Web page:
The Yankees, having a sub-par season but still in the playoff hunt battling Boston and Toronto for the division, and Cleveland and Oakland for the Wild Card (if the division didn’t work out), put out a claim for the sluggard slugger, thinking the claim would be pulled back and they’d prevent a rival to get him.

Instead, the Yankees won the claim. LaMar asked if they wanted to work out a trade, and New York demurred. So the Devil Rays just said, “You take him!” Thus, Canseco joined the Yankees, and the befuddled Yankees skipper Joe Torre was stuck with trying to wedge him into a team full of DH-types.

That was the last true highlight of a lost season. Yes, Wilson and Sturtze did good work as starters over the last two months. Albie Lopez emerged as the staff ace and Rekar bounced back well and Hernandez did yeoman’s work as a 35-year old closer, saving 32 games for a team that won 69.

Cox had a smattering of Rookie of the Year votes after his season where he had an OPS+ of 112 despite being a semi-regular (or LaMar’d like Trammell) over the first half of the year. Vaughn had 28 home runs despite his injury issues, while McGriff hit 27 and Williams cranked out 21. Williams still was a millstone, being a league average fielder, not walking, and getting caught stealing a lot.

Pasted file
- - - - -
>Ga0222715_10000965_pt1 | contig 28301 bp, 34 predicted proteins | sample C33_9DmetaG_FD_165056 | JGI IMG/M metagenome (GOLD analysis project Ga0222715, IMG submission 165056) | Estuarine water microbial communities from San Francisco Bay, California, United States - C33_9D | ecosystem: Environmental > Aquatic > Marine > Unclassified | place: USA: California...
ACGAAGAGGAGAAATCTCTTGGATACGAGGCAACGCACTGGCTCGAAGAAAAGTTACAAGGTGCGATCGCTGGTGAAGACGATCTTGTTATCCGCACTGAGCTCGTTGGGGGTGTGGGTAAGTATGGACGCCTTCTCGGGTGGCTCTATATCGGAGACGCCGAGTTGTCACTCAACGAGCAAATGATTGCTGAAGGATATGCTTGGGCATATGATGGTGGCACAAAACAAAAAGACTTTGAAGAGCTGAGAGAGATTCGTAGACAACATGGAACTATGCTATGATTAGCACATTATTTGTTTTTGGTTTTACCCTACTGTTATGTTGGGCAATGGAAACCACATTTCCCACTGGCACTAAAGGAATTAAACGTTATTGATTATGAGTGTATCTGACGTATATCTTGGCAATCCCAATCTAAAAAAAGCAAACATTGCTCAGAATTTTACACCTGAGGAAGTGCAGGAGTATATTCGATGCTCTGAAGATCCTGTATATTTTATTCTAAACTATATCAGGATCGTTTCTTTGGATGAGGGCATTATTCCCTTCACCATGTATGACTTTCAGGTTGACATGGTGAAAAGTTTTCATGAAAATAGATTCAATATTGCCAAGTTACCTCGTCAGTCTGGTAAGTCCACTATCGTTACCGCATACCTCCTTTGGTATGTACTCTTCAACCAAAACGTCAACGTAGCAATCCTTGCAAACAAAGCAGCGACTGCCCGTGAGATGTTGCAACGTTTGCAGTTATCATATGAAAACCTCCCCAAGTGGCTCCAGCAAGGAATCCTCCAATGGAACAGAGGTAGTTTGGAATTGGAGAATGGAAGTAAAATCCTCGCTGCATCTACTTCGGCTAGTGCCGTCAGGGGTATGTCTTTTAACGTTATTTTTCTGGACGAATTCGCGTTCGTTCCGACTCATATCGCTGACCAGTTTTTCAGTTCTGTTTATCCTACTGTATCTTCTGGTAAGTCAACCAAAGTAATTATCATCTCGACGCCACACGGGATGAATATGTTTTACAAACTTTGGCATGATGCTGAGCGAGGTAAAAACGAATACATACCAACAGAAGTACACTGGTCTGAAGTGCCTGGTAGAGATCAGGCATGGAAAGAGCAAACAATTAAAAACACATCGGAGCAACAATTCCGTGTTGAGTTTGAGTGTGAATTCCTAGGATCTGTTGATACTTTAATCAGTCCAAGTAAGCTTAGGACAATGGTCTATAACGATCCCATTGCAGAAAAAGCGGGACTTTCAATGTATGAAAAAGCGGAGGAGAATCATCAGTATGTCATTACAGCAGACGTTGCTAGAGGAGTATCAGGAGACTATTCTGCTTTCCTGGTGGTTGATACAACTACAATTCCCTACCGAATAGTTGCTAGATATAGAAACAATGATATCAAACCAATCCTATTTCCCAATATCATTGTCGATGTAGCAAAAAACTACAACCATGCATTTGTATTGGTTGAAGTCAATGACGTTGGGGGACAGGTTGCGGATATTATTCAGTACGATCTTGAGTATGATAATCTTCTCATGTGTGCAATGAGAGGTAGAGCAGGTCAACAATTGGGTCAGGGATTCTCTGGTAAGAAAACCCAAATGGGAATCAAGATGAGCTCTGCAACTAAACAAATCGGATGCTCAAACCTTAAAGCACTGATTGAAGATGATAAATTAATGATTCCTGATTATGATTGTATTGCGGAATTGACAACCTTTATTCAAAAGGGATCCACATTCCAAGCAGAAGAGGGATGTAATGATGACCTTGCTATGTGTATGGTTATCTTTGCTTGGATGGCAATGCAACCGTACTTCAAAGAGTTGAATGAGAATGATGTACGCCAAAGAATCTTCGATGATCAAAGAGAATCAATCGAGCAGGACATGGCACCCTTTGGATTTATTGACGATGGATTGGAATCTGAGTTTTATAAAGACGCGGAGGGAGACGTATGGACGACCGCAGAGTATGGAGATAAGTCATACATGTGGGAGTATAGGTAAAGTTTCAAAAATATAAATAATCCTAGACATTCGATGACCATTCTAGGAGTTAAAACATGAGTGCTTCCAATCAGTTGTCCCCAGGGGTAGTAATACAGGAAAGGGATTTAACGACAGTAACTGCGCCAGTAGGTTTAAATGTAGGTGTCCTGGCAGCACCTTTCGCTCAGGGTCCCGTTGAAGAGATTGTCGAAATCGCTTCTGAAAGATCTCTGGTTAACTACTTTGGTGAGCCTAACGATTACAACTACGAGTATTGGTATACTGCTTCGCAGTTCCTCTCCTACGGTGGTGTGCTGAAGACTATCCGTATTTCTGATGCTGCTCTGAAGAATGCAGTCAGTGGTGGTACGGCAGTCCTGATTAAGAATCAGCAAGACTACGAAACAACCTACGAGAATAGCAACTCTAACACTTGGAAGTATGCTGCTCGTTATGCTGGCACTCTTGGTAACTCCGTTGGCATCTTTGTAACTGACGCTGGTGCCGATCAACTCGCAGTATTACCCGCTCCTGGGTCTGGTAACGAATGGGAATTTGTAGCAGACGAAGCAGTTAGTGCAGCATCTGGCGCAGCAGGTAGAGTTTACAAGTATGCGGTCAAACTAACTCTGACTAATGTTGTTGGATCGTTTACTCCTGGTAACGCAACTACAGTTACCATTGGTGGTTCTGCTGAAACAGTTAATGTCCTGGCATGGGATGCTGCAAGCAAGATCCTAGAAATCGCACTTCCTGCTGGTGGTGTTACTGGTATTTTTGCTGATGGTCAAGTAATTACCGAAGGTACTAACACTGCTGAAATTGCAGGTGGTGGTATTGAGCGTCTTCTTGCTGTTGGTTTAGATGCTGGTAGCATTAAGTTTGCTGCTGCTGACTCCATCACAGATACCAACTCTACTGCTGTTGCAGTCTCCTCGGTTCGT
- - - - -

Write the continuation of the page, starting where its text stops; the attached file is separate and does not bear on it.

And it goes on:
The rest of the regulars were bad. Cairo had 28 steals but an OBP and SLG under .330. Castilla’s OPS was 562 thanks to his injuries and the fact he wasn’t in Colorado anymore. Jose Guillen was a disappointment, hitting just .253. But frankly, everyone was a disappointment.

It would be nice if this season set up a successful run for the Devil Rays, but it did not. Only Aubrey Huff, who played 39 games in the late season, was a member of the organization for the entire time between this season and the AL pennant winners of 2008.